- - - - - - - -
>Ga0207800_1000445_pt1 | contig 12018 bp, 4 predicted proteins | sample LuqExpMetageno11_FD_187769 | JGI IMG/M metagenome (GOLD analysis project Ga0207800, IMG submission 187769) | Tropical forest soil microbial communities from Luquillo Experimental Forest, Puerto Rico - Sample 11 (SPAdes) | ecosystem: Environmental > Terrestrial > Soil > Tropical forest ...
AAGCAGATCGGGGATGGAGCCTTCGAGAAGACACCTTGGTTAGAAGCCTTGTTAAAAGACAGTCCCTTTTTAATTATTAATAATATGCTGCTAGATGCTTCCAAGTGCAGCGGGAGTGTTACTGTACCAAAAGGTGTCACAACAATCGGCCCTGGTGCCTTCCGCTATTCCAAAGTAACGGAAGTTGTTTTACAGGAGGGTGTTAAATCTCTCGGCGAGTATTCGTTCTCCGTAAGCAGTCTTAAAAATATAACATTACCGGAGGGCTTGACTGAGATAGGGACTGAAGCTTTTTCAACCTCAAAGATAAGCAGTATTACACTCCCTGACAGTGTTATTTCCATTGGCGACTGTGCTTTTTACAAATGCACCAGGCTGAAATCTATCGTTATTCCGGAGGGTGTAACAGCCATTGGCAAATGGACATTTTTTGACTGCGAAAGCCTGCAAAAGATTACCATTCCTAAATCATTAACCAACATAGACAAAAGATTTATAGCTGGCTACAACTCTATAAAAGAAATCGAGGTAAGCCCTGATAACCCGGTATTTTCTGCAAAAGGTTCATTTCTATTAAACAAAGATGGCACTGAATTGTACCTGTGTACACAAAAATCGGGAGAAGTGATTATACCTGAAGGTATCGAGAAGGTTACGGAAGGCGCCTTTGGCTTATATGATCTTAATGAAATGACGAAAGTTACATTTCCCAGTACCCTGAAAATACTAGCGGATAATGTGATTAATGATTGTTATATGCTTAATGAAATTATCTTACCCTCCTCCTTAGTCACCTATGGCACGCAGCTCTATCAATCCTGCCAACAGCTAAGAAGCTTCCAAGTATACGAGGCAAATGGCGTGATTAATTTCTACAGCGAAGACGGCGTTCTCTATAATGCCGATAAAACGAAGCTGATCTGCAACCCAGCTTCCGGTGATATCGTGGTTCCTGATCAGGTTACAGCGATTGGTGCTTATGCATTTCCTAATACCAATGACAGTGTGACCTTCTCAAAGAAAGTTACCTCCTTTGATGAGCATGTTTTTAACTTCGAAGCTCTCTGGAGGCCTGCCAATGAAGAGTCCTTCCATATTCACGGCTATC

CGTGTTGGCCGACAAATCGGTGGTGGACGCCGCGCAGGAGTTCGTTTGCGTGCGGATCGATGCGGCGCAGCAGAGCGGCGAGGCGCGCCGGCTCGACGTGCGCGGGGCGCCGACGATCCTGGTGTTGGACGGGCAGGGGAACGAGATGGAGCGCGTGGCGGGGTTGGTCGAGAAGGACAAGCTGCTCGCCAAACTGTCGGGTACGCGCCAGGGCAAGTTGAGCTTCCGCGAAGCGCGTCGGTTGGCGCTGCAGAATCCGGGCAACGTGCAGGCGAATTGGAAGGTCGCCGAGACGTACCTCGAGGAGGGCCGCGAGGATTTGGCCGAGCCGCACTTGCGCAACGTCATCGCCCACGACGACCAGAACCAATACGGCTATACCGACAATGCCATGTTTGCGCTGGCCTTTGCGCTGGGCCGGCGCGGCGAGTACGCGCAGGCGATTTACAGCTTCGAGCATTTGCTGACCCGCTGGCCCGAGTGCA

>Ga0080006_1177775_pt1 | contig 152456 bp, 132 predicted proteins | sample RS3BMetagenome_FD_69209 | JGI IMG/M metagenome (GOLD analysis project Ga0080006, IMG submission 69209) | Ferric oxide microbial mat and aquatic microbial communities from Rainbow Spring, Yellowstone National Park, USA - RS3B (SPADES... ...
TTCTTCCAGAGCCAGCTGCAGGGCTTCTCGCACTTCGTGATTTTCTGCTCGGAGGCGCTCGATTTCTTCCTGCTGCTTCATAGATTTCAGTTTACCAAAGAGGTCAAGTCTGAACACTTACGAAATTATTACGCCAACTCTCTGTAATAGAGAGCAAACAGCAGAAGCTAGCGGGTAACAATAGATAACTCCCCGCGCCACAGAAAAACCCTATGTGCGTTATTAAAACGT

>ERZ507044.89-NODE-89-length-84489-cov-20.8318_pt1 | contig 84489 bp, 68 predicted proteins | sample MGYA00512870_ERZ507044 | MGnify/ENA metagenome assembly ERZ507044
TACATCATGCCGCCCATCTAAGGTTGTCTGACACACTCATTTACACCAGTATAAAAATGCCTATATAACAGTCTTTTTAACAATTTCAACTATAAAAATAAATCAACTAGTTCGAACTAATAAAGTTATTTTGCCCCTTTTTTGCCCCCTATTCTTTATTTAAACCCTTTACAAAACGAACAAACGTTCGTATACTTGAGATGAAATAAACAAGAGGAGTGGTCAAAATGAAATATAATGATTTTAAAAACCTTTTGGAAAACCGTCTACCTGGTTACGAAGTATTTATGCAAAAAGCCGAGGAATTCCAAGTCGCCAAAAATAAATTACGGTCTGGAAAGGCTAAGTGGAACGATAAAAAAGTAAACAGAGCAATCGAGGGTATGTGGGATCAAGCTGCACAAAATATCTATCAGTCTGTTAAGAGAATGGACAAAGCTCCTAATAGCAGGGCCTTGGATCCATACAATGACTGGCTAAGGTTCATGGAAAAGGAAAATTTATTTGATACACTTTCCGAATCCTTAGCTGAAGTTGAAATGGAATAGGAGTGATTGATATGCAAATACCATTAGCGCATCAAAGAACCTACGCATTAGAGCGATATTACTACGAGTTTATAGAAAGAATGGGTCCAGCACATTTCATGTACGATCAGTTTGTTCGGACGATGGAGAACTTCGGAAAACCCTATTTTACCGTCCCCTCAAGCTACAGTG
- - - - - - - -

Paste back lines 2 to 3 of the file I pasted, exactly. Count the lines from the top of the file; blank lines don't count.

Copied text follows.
AAGCAGATCGGGGATGGAGCCTTCGAGAAGACACCTTGGTTAGAAGCCTTGTTAAAAGACAGTCCCTTTTTAATTATTAATAATATGCTGCTAGATGCTTCCAAGTGCAGCGGGAGTGTTACTGTACCAAAAGGTGTCACAACAATCGGCCCTGGTGCCTTCCGCTATTCCAAAGTAACGGAAGTTGTTTTACAGGAGGGTGTTAAATCTCTCGGCGAGTATTCGTTCTCCGTAAGCAGTCTTAAAAATATAACATTACCGGAGGGCTTGACTGAGATAGGGACTGAAGCTTTTTCAACCTCAAAGATAAGCAGTATTACACTCCCTGACAGTGTTATTTCCATTGGCGACTGTGCTTTTTACAAATGCACCAGGCTGAAATCTATCGTTATTCCGGAGGGTGTAACAGCCATTGGCAAATGGACATTTTTTGACTGCGAAAGCCTGCAAAAGATTACCATTCCTAAATCATTAACCAACATAGACAAAAGATTTATAGCTGGCTACAACTCTATAAAAGAAATCGAGGTAAGCCCTGATAACCCGGTATTTTCTGCAAAAGGTTCATTTCTATTAAACAAAGATGGCACTGAATTGTACCTGTGTACACAAAAATCGGGAGAAGTGATTATACCTGAAGGTATCGAGAAGGTTACGGAAGGCGCCTTTGGCTTATATGATCTTAATGAAATGACGAAAGTTACATTTCCCAGTACCCTGAAAATACTAGCGGATAATGTGATTAATGATTGTTATATGCTTAATGAAATTATCTTACCCTCCTCCTTAGTCACCTATGGCACGCAGCTCTATCAATCCTGCCAACAGCTAAGAAGCTTCCAAGTATACGAGGCAAATGGCGTGATTAATTTCTACAGCGAAGACGGCGTTCTCTATAATGCCGATAAAACGAAGCTGATCTGCAACCCAGCTTCCGGTGATATCGTGGTTCCTGATCAGGTTACAGCGATTGGTGCTTATGCATTTCCTAATACCAATGACAGTGTGACCTTCTCAAAGAAAGTTACCTCCTTTGATGAGCATGTTTTTAACTTCGAAGCTCTCTGGAGGCCTGCCAATGAAGAGTCCTTCCATATTCACGGCTATC

CGTGTTGGCCGACAAATCGGTGGTGGACGCCGCGCAGGAGTTCGTTTGCGTGCGGATCGATGCGGCGCAGCAGAGCGGCGAGGCGCGCCGGCTCGACGTGCGCGGGGCGCCGACGATCCTGGTGTTGGACGGGCAGGGGAACGAGATGGAGCGCGTGGCGGGGTTGGTCGAGAAGGACAAGCTGCTCGCCAAACTGTCGGGTACGCGCCAGGGCAAGTTGAGCTTCCGCGAAGCGCGTCGGTTGGCGCTGCAGAATCCGGGCAACGTGCAGGCGAATTGGAAGGTCGCCGAGACGTACCTCGAGGAGGGCCGCGAGGATTTGGCCGAGCCGCACTTGCGCAACGTCATCGCCCACGACGACCAGAACCAATACGGCTATACCGACAATGCCATGTTTGCGCTGGCCTTTGCGCTGGGCCGGCGCGGCGAGTACGCGCAGGCGATTTACAGCTTCGAGCATTTGCTGACCCGCTGGCCCGAGTGCA